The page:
Avid to Daylight Roundtrip Workflow

Josh Petok Jan 19, 2016

  1. Josh Petok

    Josh Petok Original Member

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    At first, I dismissed Daylight as I thought it was only intended for dailies grading. Once I worked with it more, I realized it accomplished so much more than that. And when Filmlight released a free version of their Avid Baselight Editions Plugin (render only), I could see the potential of using it on my jobs.

    The majority of my sequences originate in Avid, and I wanted the flexibility reviewing with clients in Avid while grading in Daylight. Clients I work with have established workflows and staff that depend on Avid to deliver their projects.

    In this tutorial, I'll show you how to export an EDL and Quicktime out of Avid, slice it up and grade it in Daylight, generate the grade files (BLGs) associated with the clips, and link them back to the sequence in Avid. The result is a fully renderless workflow back to the Avid.

    Fully enabled versions of the software used in this tutorial are available:

    Avid Media Composer

    Filmlight Baselight Editions

    Filmlight Daylight

    * Note: thanks to Pepijn Klijs for noticing that "scale legal to full range" in the export window was on. It should be "keep at legal range"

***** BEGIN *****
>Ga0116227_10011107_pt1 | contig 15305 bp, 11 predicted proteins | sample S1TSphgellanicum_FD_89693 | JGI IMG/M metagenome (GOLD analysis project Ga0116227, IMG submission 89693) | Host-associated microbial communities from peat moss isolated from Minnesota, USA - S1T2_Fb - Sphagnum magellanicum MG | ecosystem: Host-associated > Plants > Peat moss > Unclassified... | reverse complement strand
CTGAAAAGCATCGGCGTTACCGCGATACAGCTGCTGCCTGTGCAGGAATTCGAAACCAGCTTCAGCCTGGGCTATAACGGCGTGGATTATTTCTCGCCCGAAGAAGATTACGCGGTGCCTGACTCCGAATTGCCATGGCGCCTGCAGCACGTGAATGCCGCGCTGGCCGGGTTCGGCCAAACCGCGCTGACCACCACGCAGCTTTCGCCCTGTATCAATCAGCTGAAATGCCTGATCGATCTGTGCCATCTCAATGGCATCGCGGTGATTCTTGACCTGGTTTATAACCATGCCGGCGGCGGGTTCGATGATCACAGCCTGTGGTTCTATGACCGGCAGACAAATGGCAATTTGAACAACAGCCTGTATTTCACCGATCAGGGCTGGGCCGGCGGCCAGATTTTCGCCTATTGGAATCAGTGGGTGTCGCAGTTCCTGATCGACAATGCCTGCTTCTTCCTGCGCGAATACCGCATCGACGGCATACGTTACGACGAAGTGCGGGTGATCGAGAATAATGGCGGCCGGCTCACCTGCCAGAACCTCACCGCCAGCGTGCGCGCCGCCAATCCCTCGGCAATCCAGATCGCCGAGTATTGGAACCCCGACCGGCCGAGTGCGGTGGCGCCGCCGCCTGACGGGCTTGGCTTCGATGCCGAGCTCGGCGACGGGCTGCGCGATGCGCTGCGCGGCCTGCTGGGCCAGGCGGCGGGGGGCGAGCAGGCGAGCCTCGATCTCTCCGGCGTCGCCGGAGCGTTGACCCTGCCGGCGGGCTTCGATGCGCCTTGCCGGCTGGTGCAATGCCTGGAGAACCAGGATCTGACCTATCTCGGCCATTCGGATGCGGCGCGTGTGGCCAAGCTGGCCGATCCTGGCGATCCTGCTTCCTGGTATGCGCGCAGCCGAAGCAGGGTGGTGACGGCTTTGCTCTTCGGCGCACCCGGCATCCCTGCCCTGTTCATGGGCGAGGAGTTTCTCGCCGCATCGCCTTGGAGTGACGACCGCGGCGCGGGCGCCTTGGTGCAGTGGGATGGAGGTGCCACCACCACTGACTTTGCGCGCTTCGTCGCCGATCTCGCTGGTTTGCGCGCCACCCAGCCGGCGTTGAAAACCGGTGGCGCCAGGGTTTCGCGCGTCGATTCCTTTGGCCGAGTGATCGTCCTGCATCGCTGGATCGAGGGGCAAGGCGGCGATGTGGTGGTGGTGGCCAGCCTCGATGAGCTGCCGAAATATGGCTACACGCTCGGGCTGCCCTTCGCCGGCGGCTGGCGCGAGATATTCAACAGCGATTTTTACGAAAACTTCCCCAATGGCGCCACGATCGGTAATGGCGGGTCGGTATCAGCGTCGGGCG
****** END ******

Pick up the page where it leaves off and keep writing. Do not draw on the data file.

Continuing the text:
2. Jason Myres

    Jason Myres Moderator

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    Great video, Josh. Demonstrates how elegant the BLG workflow is really well.
     
    Josh Petok likes this.
  3. Hey Josh,

    About the QT you exported; is there a special reason you had 'scale legal to full range' checkbox ticked? Is that necessary for the grades to appear correctly (similar) in both Daylight and Avid? I thought Avid is always working in video/legal levels internally so it would make more sense to me to actually have that ticked of than on.
     
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  4. Josh Petok

    Josh Petok Original Member

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    Good point! That's an error on my part. I'll note it.

     
    Pepijn Klijs likes this.
  5. Full/legal levels is something you need to watch out for to make sure your grades appear the same everywhere. For example, Avid decodes Alexa ProRes to legal range, but Baselight will expand the same file to full range when decoding it. Baselight's Truelight Colour Spaces system can handle the range scaling, but you need to make sure everything is set up correctly.

    It is currently a limitation in the free read-only Baselight for Avid that you can't access and change the settings if they have come across incorrectly. With Baselight for Nuke, you get some basic options within the Nuke UI to load a BLG, and set the input and output colour spaces. This is available even when running the free version. I believe something similar is planned for Baselight for Avid.
     
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  6. Having not used any of filmlights tools before what is the advantage of using Daylight rather than staying in Avid and using Baselight Editions?
     
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  7. Josh Petok

    Josh Petok Original Member